Commonly, when these scandals break (as with, recently, Ohio State) I feel reflexively sorry for current players who will have their college experiences tainted by the transgressions of former players, sorry for innocent guys whose careers will be set back by their rule-flouting teammates. In this case, with Miami, I don't feel that. I'm sitting here cozily in my booth at Outback Steakhouse, waiting at once on my Bloomin' Onion and on my sense of compassion regarding the rest of the Miami roster — the unnamed, let's call them. The Onion's on its way, the compassion ain't. Call it a spiritual lack of generosity on my part but if you go baby-penguin hunting, you might get cold, and if you play ball at Miami, you might get in trouble. I say the following without any judgment, but as an easily observable fact: It's been a thugfest down there for quite some time. Has it not? Am I breaking any news here? And believe me, I'm not one who wastes much time shaking his head solemnly at lawlessness — in fact, I'm famously sympathetic to those whose business models fall outside legal boundaries, and I draw little distinction between a pot dealer and a pharmaceutical rep (having had friends in both occupations). But neither am I able to feel sorry for someone who runs around with troublemakers every day of his life in a place known for troublemakers and winds up caught in some trouble. Most of these players had multiple offers. They were recruited by other schools than the U. They sat down with a parent or mentor or whatever, the letters fanned before them on the coffee table, and when faced with numerous comparatively wholesome burgs (note: I said comparatively) such as Athens, Gainesville, South Bend, Happy Valley, Blacksburg, Morgantown, etc., chose a city synonymous with all forms of vice. A place that celebrates vice. A football program that's taken on the mission over the past few decades of obliterating sportsmanship, that has fostered an identity based around being better than you on the field and worse than you off it. The city of Miami is striking to look at and full of great food, culturally fascinating, architecturally rich — but if you think it's the right place for an 18-year-old, extremely athletic, impressionable and prime-to-be-corrupted, already half-spoiled kid, then maybe an excerpt of the note you slipped in Junior's duffel bag when he moved into the dorms went something like: I'm so proud of you. I can't be with you there in Coral Gables, but I want you to keep this note handy and imagine me right by your side. Abide by these three rules and you'll have a productive and rewarding time during your college years.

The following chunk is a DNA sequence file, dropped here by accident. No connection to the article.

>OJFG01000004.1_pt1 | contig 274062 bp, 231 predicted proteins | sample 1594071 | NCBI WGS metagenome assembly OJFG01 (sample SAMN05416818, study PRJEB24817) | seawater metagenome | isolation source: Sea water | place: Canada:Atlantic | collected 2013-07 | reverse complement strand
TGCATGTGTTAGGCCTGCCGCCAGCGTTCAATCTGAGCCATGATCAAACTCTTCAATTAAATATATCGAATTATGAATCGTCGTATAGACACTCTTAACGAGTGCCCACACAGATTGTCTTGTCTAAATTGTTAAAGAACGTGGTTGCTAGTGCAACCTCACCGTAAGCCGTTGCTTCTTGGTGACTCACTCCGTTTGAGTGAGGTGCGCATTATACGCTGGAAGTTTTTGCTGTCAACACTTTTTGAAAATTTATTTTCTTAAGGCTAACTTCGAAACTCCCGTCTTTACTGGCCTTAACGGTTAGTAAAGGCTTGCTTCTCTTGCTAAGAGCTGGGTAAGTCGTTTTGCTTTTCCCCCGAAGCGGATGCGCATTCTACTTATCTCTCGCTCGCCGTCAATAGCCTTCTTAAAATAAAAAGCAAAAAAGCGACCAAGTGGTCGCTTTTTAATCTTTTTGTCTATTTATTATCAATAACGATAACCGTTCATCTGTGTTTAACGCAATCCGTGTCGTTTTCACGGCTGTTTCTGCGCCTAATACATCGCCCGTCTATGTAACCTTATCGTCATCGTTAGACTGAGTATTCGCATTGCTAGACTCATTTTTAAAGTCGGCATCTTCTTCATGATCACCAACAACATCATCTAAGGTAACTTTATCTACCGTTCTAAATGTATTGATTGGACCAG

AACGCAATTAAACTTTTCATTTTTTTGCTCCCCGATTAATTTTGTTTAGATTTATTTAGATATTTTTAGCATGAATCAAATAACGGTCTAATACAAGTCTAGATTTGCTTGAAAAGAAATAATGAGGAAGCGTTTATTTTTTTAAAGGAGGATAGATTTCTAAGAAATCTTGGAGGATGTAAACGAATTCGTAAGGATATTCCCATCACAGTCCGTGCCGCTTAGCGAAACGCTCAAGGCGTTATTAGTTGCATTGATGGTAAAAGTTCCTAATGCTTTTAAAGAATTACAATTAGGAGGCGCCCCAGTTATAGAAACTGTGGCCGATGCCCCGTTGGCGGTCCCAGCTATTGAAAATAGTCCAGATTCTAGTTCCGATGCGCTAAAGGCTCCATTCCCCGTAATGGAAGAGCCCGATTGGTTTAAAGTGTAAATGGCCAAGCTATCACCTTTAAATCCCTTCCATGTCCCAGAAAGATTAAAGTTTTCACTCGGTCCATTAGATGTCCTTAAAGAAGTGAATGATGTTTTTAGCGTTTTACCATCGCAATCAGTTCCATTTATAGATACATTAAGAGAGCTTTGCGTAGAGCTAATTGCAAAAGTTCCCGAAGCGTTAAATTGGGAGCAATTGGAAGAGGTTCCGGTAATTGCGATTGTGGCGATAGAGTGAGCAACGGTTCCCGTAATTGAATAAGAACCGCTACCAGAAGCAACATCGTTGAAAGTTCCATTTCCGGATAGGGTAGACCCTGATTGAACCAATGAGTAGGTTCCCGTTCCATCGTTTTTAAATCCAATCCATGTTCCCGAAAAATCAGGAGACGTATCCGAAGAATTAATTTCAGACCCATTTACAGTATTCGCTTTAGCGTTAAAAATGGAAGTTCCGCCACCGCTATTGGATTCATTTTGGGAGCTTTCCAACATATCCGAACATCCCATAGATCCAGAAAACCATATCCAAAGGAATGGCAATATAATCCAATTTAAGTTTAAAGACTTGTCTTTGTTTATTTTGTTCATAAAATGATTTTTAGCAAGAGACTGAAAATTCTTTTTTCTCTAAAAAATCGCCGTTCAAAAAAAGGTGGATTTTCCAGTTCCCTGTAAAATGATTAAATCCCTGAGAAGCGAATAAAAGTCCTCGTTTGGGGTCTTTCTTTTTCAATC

1. Treat the escorts with respect. An escort is still somebody's daughter. Take them out for something to eat, perhaps some Aussie Cheese Fries. Make sure they've got a way to get home safe at the end of the night and don't ever call them hookers.
2. Change the oil in your Escalade every 3,000 miles. I know you'll be busy, with practice and yachting and with the escorts and all, but I didn't raise you to neglect proper automobile maintenance.
3. Don't spend your whole cash payment at one gun shop. Once you get in there and see the guns in person and hold them in your own hands, you'll want to own each and every one, but make a simple rule and stick by it: One gun per paycheck.
0 — Number of times Penn State has been investigated by the NCAA. From what I hear.
Books for dudes (and non-dudes?) who are smart but who don't have the time and/or inclination to sift through the offerings of literary fiction and who could use a solid recommendation or two and who, if they ignore that recommendation, will feel guilty and think a little less of themselves because they know that quality reading improves the quality of the individual
The Book: Poachers
The Author: Tom Franklin
The Sport: Unorthodox hunting/Wilderness survival
The Dope: The stories are well worth your time, particularly the first one, "Grit," which features a bookie named Roy who is one of the most vivid and convincing villains you'll come across. The real star of the volume is the title novella, about three illiterate but resourceful brothers who finally run up against the modern world and, more pointedly, against a vengeful, grizzled fish and game warden. The only easily sympathetic character is Kirxy, a shop owner in failing health who tries to raise the doomed orphan boys as his own, and then tries to save them from the bloodthirsty warden. This thing's an Alabama barn burner with no downtime. Hard to imagine why any male (and some females?) wouldn't enjoy it. Tombigbee River country, here you come.
Letter to a coach
In order to get off the mullet fence, all you have to do is nothing. Take no action. Make no salon appointment. Just let it grow, bro. Mulletjunky.com sets the standard for a legal mullet at three inches longer in the back than any other part of the head. That's attainable by mid-October. Listen, just keep smoothing those locks back with two hands and eating a balanced diet and let nature take its course. I am linking your team's success this year to your hair. I'm putting that notion into the atmosphere, and now it can't be removed. I'm imposing a superstition on you. (Insert Samson analogy here.) You know you want the mullet, and god do we want it for you. We want your name tacked onto the Permanent List — Earnhardt, Jagr, Stamos, Cyrus, Baggio, Norris, Melrose, Agassi, Amanpour, etc. Stillwater may have been mullet-amenable, but Morgantown is a damn mullet stronghold. Be the mullet and the power and the glory, now and forever. Amen.
John Brandon is the acclaimed author of Citrus County. He'll be writing weekly on college football for Grantland.
Previously from John Brandon:
Dear Coach Tressel